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Worldly Tastes

Mobility and the Geographical Imaginaries of Interwar Australian Magazines

Victoria Kuttainen and Susann Liebich

celebrities. Looking at a sample issue of The Home in 1937 gives a good sense of the thematic dominance of travel within the gossip pages. The February 1937 issue devotes seven pages to social notes: of the one hundred and twenty individual “news” items

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Introduction

Print Culture, Mobility, and The Pacific, 1920–1950

Victoria Kuttainen and Susann Liebich

culture reinforced this association, with popular magazines of the period drenched in notes of traveling celebrities and travel narratives. The middlebrow aspirational aspects of such print products, finding expression also in advertisements and other

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How We Understand Aeromobility

Mapping the Evolution of a New Term in Mobility Studies

Veronika Zuskáčová

connected to the aeromobile lifestyles of some celebrities. 76 For Scott Higham, James Cohen, and Christina Cavaliere, aeromobility is also personal, and by exploring the environmental concerns of highly aeromobile tourists, they seek “to reduce levels of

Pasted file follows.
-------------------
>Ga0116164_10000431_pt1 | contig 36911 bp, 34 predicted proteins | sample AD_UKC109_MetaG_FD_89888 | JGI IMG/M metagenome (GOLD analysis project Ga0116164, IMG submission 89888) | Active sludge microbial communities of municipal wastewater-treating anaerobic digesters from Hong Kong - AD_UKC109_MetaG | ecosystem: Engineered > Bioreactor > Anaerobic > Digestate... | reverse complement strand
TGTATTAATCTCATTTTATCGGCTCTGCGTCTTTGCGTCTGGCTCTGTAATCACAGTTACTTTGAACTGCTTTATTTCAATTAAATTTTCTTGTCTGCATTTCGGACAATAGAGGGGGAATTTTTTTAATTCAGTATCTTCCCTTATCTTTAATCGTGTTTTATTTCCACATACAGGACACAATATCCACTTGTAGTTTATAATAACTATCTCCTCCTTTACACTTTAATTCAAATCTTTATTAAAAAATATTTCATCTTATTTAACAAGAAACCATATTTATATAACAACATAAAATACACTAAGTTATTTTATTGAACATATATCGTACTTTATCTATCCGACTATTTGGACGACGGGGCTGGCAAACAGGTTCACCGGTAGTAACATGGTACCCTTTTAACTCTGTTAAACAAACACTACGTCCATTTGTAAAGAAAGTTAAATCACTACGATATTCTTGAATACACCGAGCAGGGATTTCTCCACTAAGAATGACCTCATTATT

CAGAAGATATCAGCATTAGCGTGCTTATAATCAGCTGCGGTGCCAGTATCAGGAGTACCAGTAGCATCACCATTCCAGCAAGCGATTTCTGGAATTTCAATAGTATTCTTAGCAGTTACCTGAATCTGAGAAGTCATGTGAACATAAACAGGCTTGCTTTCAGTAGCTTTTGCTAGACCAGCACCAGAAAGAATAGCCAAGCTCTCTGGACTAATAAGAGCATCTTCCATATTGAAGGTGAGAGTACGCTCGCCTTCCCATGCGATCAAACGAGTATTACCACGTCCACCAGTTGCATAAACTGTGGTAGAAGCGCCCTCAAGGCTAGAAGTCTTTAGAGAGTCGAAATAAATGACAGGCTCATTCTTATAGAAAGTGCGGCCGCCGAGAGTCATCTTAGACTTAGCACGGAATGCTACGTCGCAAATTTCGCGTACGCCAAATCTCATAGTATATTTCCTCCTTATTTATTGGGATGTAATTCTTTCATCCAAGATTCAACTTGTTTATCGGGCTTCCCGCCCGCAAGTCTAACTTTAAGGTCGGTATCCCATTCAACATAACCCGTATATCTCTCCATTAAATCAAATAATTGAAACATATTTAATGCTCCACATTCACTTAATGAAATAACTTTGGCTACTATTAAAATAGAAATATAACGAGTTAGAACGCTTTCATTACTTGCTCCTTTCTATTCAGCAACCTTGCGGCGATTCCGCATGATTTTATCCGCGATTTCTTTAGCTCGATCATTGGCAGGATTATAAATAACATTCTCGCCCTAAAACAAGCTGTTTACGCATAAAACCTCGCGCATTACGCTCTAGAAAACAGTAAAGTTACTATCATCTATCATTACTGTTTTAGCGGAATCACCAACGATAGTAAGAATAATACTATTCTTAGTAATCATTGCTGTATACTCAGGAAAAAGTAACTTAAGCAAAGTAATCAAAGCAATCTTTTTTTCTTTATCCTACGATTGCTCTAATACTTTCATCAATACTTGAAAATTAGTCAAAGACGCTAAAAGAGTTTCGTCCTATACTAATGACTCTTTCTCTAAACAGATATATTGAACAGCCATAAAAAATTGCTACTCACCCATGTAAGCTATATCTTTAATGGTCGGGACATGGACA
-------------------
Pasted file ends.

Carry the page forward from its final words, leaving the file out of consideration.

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Tristan Josephson, Marcin B. Stanek, Tallie Ben Daniel, Jeremy Ash, Liz Millward, Caroline Luce, Regine Buschauer, Amanda K. Phillips, and Javier Caletrío

personal reflections about the place of airports in contemporary life. As primary gateways to nations, airports are increasingly used to showcase cultural and technological advancement, hence the proliferation of signature buildings by celebrity

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Becoming “Pacific-Minded”

Australian Middlebrow Writers in the 1940s and the Mobility of Texts

Anna Johnston

-century British magazine whose first editor was, as Hill alluded, the celebrity author William Makepeace Thackeray, and which sought to popularize critical reviews and serialized novels—was an exceptionally high-quality periodical that sought to publish the best

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The Spectacular Traveling Woman

Australian and Canadian Visions of Women, Modernity, and Mobility between the Wars

Sarah Galletly

vicarious adventure,” 47 suggesting that this labeling of the South Seas as “glamorous” in this era was tied less to the islands themselves than to their increased presence in Hollywood motion pictures, an industry synonymous with modernity and celebrity

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Ambivalent Mobilities in the Pacific

“Savagery” and “Civilization” in the Australian Interwar Imaginary

Nicholas Halter

Australian stowaways reported their “celebrity” status when they were caught, and “passengers ventured from the dim splendors of the first and second class to view the stowaways and to take photographs to thrill their friends at home.” One woman even told